Apart from these, most websites (such as Google Search, Fiverr, Facebook, LinkedIn and Atlassian Confluence-powered websites) can now recognize which type of device you are using to access them (via the HTTP User-Agent header), and serve mobile-friendly version. (Check this out for more information; unfortunately there's no English version of the article available yet.)

However, it should be noted that mobile sites may not always be more lightweight than their desktop counterparts; the default Gmail Mobile site (https://mail.google.com/mail/mu/mp), to which smartphones are automatically redirected, can be cited as an example; at times it can consume more data than the actual default desktop site (https://mail.google.com/mail/u/0). So, keep an eye on your gauges when surfing unforeseen mobile sites!

Thursday, February 26, 2015

xcalib: Say No to Eye Strain - Exclusively for You on Linux!

Eyes getting tired after staring at the computer screen for a couple of hours? Don't take it lightly; eye strain, if neglected, can eventually lead to catastrophic conditions like glucoma and even total blindness. And it's quite common around members of the IT sector, who have no other option than staring at their computer screens for long periods each day.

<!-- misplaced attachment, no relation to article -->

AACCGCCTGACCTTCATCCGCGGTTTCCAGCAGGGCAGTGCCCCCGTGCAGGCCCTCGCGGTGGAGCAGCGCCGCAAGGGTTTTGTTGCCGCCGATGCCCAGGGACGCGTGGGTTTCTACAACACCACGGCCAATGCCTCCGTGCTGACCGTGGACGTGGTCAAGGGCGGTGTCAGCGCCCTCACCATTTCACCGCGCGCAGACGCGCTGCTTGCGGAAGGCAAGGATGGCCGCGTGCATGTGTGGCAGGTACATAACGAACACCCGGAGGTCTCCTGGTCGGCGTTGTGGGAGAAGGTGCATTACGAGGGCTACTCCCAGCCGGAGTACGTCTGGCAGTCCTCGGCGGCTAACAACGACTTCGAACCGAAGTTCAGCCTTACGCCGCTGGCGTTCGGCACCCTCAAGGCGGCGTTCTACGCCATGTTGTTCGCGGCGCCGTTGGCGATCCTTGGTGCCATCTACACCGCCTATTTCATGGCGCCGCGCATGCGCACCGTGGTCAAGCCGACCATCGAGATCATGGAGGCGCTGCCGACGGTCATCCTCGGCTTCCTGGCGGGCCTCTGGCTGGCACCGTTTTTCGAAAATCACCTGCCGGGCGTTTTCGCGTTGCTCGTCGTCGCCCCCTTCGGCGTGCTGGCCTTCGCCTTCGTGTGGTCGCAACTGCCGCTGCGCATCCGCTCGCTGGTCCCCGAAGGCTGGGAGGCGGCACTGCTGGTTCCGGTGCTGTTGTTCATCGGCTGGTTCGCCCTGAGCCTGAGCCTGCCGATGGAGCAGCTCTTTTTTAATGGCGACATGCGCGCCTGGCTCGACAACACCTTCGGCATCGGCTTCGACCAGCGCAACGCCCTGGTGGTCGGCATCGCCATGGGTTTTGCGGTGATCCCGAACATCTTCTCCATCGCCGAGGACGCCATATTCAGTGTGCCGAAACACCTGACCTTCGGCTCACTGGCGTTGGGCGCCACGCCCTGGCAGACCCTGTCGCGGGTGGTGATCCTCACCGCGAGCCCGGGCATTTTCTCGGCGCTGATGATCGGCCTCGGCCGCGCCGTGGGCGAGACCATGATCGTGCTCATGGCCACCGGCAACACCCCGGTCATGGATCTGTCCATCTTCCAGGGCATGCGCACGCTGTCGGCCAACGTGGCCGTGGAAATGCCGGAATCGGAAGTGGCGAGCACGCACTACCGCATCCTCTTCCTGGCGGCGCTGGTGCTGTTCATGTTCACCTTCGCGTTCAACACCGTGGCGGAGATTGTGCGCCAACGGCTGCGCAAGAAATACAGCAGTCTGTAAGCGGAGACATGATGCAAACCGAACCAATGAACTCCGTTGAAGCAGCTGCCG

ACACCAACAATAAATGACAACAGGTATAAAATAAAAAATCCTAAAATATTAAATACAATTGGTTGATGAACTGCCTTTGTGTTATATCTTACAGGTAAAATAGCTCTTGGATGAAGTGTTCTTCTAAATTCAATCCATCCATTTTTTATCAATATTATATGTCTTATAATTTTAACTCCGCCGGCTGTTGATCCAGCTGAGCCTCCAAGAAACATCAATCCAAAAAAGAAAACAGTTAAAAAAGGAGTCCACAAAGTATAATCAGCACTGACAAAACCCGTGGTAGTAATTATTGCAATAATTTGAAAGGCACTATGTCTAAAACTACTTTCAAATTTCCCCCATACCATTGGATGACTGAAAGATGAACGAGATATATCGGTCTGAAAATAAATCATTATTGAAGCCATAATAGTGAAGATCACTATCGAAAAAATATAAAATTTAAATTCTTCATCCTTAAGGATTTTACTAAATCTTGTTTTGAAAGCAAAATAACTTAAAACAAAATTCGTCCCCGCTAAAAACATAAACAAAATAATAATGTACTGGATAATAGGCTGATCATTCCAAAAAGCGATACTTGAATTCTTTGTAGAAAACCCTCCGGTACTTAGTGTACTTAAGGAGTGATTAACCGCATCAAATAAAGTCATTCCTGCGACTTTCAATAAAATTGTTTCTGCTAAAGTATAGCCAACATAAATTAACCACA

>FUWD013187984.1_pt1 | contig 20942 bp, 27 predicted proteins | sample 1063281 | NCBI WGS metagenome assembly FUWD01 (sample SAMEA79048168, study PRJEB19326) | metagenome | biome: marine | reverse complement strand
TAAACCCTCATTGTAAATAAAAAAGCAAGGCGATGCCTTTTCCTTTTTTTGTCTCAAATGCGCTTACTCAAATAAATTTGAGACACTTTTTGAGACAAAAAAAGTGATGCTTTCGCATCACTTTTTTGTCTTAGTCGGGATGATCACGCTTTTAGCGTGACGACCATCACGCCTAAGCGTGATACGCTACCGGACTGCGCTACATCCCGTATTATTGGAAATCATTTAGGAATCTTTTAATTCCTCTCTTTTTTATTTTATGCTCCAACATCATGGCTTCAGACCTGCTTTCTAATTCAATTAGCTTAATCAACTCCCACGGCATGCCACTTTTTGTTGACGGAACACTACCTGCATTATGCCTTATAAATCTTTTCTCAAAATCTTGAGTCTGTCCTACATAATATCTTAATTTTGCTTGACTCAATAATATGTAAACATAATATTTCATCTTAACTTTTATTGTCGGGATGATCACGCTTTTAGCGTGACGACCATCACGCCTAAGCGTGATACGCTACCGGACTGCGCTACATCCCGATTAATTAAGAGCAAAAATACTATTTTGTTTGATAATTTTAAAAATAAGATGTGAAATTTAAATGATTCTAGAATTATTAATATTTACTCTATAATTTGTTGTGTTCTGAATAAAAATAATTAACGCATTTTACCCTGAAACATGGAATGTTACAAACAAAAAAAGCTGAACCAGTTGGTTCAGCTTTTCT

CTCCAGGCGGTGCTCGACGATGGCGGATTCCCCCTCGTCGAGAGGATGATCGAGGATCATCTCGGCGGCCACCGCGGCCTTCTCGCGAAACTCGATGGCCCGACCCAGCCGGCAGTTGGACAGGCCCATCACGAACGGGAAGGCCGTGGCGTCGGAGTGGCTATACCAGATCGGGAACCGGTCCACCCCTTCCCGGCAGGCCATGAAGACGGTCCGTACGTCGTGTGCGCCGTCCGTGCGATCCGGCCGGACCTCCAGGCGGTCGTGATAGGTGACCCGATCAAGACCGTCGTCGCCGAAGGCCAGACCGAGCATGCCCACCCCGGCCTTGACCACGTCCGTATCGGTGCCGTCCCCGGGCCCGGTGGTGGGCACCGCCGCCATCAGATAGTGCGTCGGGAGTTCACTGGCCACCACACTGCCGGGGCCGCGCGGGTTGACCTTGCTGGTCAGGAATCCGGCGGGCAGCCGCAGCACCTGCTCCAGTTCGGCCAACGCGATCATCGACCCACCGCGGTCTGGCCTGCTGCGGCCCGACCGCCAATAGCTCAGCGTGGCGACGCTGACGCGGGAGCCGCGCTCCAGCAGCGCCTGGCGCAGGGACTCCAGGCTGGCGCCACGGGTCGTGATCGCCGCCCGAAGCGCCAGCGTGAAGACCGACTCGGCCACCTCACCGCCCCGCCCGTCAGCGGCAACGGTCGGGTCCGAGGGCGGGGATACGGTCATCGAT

Eye strain often traces back to computer screens that are too bright (although lack of brightness can also cause problems at times). If you are a frequent computer user, you would have noticed that reading text on white or other light-coloured backgrounds over prolonged times can lead to eye strain quite quickly.

As a result, many applications now provide themes and configurations to ensure minimum eye strain. Ubuntu Linux, for example, offers a (PDF) Document Viewer featuring an 'Inverted Colors' option, while IDEs like NetBeans and IntelliJ IDEA have specialized 'dark themes' that provide similar colour configurations. Even the default text editor, gedit, can be configured to display light-coloured text on a black background.

However, if you are frequently switching between the 'light' and 'dark' modes, you will soon realize how painful it is to configure each application individually during the transition process. Besides, there's no guarantee that every arbitrary application would support colour inversion, so you may very well end up in situations where you are stuck with black text on white on one application and the eye-friendly inverse on all the others.